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Regional Peace Building: The Korean Peninsula and North-east Asia

10 June 2010, Centre for Asian Pacific Studies, Lingnan University

An Emerging “Strategic Partnership” between Beijing and Seoul?
Historical Lessons and Strategic Realities

Taeho Kim
Professor, Hallym University

In light of the extensive ties between Beijing and Seoul—now termed as a “strategic cooperative partnership”—as well as of the growing importance of China on peninsular and regional affairs, it appears axiomatic for the ROK to pursue a stable and prospering relationship with China.  Since the early 1990s and continuing to date, rapid improvement in Sino-ROK ties has indeed generated a thick web of individual and institutional interests within South Korean society, which remain sympathetic to Beijing.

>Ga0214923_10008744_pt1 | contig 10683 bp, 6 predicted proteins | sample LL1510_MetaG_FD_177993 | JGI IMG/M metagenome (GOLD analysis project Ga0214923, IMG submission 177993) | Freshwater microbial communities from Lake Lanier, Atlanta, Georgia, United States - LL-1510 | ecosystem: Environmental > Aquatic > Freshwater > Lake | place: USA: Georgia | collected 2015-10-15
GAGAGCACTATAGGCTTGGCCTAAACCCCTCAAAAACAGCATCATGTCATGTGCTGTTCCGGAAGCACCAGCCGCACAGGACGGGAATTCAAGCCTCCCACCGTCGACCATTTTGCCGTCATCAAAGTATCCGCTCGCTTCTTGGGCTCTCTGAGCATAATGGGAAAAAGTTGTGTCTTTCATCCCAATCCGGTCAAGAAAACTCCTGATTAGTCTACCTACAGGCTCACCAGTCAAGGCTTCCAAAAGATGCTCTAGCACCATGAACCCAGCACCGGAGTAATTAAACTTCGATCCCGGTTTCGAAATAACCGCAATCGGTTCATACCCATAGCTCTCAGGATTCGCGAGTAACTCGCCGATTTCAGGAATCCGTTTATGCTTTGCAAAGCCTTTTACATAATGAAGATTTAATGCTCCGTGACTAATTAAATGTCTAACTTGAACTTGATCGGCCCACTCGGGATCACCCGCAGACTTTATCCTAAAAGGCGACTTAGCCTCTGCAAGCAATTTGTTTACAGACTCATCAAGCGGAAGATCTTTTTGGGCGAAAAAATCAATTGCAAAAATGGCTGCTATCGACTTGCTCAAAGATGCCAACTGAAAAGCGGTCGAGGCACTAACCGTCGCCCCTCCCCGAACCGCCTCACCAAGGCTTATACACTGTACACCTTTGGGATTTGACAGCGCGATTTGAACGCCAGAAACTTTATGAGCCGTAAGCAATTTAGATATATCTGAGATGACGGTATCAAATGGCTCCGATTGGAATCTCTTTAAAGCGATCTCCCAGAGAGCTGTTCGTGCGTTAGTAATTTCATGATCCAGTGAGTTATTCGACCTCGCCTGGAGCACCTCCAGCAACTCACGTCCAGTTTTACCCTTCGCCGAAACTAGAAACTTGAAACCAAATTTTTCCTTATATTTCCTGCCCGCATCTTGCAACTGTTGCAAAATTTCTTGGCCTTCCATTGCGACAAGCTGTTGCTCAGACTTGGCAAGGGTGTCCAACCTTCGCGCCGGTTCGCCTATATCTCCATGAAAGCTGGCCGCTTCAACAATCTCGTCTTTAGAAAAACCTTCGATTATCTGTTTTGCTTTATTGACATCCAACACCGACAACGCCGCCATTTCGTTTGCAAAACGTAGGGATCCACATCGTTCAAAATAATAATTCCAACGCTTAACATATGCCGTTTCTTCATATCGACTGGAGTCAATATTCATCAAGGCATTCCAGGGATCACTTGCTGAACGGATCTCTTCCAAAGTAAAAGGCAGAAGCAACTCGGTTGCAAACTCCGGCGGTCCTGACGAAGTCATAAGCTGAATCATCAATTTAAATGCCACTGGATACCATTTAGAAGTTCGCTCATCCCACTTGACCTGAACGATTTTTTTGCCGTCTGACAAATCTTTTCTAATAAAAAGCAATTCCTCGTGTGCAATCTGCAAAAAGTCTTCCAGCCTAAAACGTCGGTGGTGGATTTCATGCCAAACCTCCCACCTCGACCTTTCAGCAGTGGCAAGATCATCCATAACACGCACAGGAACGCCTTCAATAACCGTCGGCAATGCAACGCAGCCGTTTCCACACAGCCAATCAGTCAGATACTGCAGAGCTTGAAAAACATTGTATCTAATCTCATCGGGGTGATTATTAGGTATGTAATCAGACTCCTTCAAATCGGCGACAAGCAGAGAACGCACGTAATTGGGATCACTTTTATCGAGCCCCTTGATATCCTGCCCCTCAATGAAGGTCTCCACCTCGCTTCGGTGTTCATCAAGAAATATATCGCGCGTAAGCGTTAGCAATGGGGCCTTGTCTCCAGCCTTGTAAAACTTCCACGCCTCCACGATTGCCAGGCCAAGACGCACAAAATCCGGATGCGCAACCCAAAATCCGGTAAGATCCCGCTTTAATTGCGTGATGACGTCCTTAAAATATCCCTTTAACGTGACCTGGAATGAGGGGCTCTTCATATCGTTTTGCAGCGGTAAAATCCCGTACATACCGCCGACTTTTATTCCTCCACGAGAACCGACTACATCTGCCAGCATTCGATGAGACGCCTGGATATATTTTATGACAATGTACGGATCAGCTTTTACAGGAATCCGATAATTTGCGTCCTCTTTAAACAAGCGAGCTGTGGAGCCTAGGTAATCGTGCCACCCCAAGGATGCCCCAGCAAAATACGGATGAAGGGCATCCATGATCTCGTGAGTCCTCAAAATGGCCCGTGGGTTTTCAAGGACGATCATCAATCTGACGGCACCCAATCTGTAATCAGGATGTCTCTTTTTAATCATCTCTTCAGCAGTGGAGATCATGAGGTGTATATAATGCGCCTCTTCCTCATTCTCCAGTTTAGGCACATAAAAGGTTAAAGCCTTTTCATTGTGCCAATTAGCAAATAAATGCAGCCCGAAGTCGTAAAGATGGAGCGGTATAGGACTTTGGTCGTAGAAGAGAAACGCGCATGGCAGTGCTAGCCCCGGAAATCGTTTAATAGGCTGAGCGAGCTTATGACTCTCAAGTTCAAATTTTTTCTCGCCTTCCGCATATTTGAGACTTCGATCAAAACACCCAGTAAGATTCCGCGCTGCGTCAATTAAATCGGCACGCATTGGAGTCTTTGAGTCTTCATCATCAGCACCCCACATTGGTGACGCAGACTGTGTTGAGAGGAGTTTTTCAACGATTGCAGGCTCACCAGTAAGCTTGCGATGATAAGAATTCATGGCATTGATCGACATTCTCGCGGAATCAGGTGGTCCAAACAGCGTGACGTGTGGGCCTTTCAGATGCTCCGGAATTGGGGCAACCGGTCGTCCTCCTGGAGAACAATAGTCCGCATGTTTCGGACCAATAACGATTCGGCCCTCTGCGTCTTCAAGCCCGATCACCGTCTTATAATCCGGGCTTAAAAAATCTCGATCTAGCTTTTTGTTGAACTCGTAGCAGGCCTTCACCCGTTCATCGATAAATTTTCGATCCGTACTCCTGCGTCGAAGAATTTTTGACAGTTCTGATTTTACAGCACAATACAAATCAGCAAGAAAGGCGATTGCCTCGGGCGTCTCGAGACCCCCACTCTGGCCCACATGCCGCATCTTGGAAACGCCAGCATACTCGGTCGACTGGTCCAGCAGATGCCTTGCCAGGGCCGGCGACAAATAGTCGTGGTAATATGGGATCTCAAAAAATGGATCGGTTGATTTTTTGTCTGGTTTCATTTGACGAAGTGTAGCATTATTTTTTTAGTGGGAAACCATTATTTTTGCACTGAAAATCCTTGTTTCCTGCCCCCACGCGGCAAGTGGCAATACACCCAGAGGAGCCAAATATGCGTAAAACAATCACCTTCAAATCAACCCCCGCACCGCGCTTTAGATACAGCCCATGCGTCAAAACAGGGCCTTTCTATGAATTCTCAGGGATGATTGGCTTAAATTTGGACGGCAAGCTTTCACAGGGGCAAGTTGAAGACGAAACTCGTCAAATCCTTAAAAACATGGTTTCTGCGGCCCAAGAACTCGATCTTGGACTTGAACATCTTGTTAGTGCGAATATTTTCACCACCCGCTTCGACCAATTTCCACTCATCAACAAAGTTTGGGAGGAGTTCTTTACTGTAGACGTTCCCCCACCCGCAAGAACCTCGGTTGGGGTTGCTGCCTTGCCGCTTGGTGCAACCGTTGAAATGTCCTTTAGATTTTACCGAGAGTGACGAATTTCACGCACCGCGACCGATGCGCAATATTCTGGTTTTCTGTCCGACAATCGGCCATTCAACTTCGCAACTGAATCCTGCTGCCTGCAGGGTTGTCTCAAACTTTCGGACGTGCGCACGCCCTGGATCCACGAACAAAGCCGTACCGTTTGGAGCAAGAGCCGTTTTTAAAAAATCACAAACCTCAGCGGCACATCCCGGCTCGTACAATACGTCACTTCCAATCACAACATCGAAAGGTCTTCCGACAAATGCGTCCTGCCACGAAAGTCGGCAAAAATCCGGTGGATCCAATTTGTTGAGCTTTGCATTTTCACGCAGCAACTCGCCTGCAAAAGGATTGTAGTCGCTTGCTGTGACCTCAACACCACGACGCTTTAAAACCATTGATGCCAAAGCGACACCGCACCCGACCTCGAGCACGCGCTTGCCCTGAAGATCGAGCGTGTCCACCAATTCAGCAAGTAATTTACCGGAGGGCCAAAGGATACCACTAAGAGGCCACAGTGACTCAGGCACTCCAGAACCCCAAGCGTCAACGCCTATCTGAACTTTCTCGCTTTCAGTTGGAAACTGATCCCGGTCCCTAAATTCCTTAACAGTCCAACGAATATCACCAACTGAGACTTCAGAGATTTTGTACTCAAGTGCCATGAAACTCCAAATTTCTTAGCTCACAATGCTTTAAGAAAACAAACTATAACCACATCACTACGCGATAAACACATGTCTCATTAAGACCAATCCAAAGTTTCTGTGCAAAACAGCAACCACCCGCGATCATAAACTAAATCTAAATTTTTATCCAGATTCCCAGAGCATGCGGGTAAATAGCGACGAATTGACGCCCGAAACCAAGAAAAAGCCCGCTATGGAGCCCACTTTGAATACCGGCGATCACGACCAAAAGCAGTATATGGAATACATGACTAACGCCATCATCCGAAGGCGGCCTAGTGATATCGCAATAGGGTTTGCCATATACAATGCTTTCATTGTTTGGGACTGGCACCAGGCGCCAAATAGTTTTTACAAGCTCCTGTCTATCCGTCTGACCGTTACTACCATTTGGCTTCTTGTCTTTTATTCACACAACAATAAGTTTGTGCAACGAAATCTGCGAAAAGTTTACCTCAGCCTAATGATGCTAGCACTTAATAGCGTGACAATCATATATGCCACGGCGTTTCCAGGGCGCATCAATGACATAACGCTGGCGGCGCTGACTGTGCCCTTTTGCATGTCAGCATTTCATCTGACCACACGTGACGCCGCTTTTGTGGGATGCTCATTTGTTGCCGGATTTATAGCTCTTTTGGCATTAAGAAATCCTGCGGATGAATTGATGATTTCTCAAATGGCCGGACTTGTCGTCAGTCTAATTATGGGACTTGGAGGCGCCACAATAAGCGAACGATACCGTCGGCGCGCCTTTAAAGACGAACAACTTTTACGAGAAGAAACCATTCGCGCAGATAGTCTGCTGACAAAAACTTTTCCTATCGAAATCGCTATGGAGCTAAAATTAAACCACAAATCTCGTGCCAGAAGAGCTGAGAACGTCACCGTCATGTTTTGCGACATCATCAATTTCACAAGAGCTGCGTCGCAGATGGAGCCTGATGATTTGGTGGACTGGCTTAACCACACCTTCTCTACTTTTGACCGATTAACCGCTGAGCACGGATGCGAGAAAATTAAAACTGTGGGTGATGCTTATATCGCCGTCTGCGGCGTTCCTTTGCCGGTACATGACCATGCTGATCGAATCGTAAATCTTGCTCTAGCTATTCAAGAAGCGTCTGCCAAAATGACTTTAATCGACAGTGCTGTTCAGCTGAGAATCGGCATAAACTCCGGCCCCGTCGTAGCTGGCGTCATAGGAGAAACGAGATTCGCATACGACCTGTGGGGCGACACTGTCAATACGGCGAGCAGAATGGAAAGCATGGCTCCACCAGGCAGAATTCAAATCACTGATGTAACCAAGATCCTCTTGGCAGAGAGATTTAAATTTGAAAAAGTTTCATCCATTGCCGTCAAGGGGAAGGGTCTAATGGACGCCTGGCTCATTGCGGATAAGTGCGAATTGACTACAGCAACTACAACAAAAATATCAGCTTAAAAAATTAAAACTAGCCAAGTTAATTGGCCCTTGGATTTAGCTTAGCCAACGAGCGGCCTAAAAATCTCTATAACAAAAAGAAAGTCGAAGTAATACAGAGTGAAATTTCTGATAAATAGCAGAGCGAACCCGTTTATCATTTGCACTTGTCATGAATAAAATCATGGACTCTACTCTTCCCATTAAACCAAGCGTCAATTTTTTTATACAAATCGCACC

On the other hand, given their historical encounters, political divergence, and strategic calculus, it is entirely possible that the ROK’s differences with China on specific and concrete issues would affect the erstwhile discrete interactions with China in other dimensions. Korea’s checkered history with China is another example. While South Korean images of China are difficult to generalize, they tend to eye China in three different ways: a traditional great power—an image which had been built upon their largely unequal yet amicable pre-19th century ties; a Cold-War adversary represented by their hostile experience during the Korean War (1950-53); and a new, pragmatic country with the so-called “good-neighborly, friendly relationship,” formed after the Sino-ROK normalization in 1992.

With a particular focus on their historical and strategic relationships, this essay will argue that a) China’s stakes on peninsular stability are largely based on its security and economic interests; b) notwithstanding their extensive and growing ties, there are a host of potentially conflictual issues that have been under-researched and under-reported; c) South Korea continually needs to prioritize its ties with the U.S. and with China ; and finally d) China will become a source for both despair and hope in realizing South Korea’s national objectives.

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